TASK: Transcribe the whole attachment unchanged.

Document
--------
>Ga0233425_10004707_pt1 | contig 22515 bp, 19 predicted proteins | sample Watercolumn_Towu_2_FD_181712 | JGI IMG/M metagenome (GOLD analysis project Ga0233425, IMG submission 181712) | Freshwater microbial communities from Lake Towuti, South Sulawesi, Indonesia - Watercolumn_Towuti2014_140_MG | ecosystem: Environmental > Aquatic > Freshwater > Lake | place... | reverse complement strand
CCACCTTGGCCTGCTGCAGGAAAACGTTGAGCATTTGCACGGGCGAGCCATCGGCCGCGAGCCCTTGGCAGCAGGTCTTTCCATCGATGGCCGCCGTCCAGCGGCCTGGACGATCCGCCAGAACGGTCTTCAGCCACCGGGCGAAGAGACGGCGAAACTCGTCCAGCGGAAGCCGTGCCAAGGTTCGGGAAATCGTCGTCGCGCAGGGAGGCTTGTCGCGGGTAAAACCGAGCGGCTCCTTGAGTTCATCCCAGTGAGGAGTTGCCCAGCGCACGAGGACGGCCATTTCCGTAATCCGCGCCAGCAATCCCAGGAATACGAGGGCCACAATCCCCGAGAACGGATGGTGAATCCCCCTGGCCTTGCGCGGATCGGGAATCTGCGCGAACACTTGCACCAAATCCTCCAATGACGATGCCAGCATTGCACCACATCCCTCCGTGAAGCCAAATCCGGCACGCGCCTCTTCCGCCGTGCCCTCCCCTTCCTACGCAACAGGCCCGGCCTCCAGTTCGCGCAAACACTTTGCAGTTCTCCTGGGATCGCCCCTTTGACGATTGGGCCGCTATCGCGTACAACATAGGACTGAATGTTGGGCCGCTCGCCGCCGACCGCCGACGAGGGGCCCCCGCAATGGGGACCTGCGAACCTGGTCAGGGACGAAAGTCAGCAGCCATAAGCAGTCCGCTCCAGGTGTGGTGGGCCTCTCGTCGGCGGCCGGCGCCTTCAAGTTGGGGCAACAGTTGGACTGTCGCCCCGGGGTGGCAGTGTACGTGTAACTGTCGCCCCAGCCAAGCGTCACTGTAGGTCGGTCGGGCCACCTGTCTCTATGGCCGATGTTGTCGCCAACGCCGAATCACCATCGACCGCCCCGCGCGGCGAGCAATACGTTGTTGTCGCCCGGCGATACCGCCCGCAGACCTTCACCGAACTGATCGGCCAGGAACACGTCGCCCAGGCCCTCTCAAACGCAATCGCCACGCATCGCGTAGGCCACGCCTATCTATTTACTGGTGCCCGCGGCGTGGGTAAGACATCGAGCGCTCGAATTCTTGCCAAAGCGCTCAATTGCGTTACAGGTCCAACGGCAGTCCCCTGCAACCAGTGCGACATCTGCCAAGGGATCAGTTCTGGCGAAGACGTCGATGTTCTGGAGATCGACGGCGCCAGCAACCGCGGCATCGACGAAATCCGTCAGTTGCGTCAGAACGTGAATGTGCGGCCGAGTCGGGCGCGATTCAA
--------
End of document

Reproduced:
>Ga0233425_10004707_pt1 | contig 22515 bp, 19 predicted proteins | sample Watercolumn_Towu_2_FD_181712 | JGI IMG/M metagenome (GOLD analysis project Ga0233425, IMG submission 181712) | Freshwater microbial communities from Lake Towuti, South Sulawesi, Indonesia - Watercolumn_Towuti2014_140_MG | ecosystem: Environmental > Aquatic > Freshwater > Lake | place... | reverse complement strand
CCACCTTGGCCTGCTGCAGGAAAACGTTGAGCATTTGCACGGGCGAGCCATCGGCCGCGAGCCCTTGGCAGCAGGTCTTTCCATCGATGGCCGCCGTCCAGCGGCCTGGACGATCCGCCAGAACGGTCTTCAGCCACCGGGCGAAGAGACGGCGAAACTCGTCCAGCGGAAGCCGTGCCAAGGTTCGGGAAATCGTCGTCGCGCAGGGAGGCTTGTCGCGGGTAAAACCGAGCGGCTCCTTGAGTTCATCCCAGTGAGGAGTTGCCCAGCGCACGAGGACGGCCATTTCCGTAATCCGCGCCAGCAATCCCAGGAATACGAGGGCCACAATCCCCGAGAACGGATGGTGAATCCCCCTGGCCTTGCGCGGATCGGGAATCTGCGCGAACACTTGCACCAAATCCTCCAATGACGATGCCAGCATTGCACCACATCCCTCCGTGAAGCCAAATCCGGCACGCGCCTCTTCCGCCGTGCCCTCCCCTTCCTACGCAACAGGCCCGGCCTCCAGTTCGCGCAAACACTTTGCAGTTCTCCTGGGATCGCCCCTTTGACGATTGGGCCGCTATCGCGTACAACATAGGACTGAATGTTGGGCCGCTCGCCGCCGACCGCCGACGAGGGGCCCCCGCAATGGGGACCTGCGAACCTGGTCAGGGACGAAAGTCAGCAGCCATAAGCAGTCCGCTCCAGGTGTGGTGGGCCTCTCGTCGGCGGCCGGCGCCTTCAAGTTGGGGCAACAGTTGGACTGTCGCCCCGGGGTGGCAGTGTACGTGTAACTGTCGCCCCAGCCAAGCGTCACTGTAGGTCGGTCGGGCCACCTGTCTCTATGGCCGATGTTGTCGCCAACGCCGAATCACCATCGACCGCCCCGCGCGGCGAGCAATACGTTGTTGTCGCCCGGCGATACCGCCCGCAGACCTTCACCGAACTGATCGGCCAGGAACACGTCGCCCAGGCCCTCTCAAACGCAATCGCCACGCATCGCGTAGGCCACGCCTATCTATTTACTGGTGCCCGCGGCGTGGGTAAGACATCGAGCGCTCGAATTCTTGCCAAAGCGCTCAATTGCGTTACAGGTCCAACGGCAGTCCCCTGCAACCAGTGCGACATCTGCCAAGGGATCAGTTCTGGCGAAGACGTCGATGTTCTGGAGATCGACGGCGCCAGCAACCGCGGCATCGACGAAATCCGTCAGTTGCGTCAGAACGTGAATGTGCGGCCGAGTCGGGCGCGATTCAA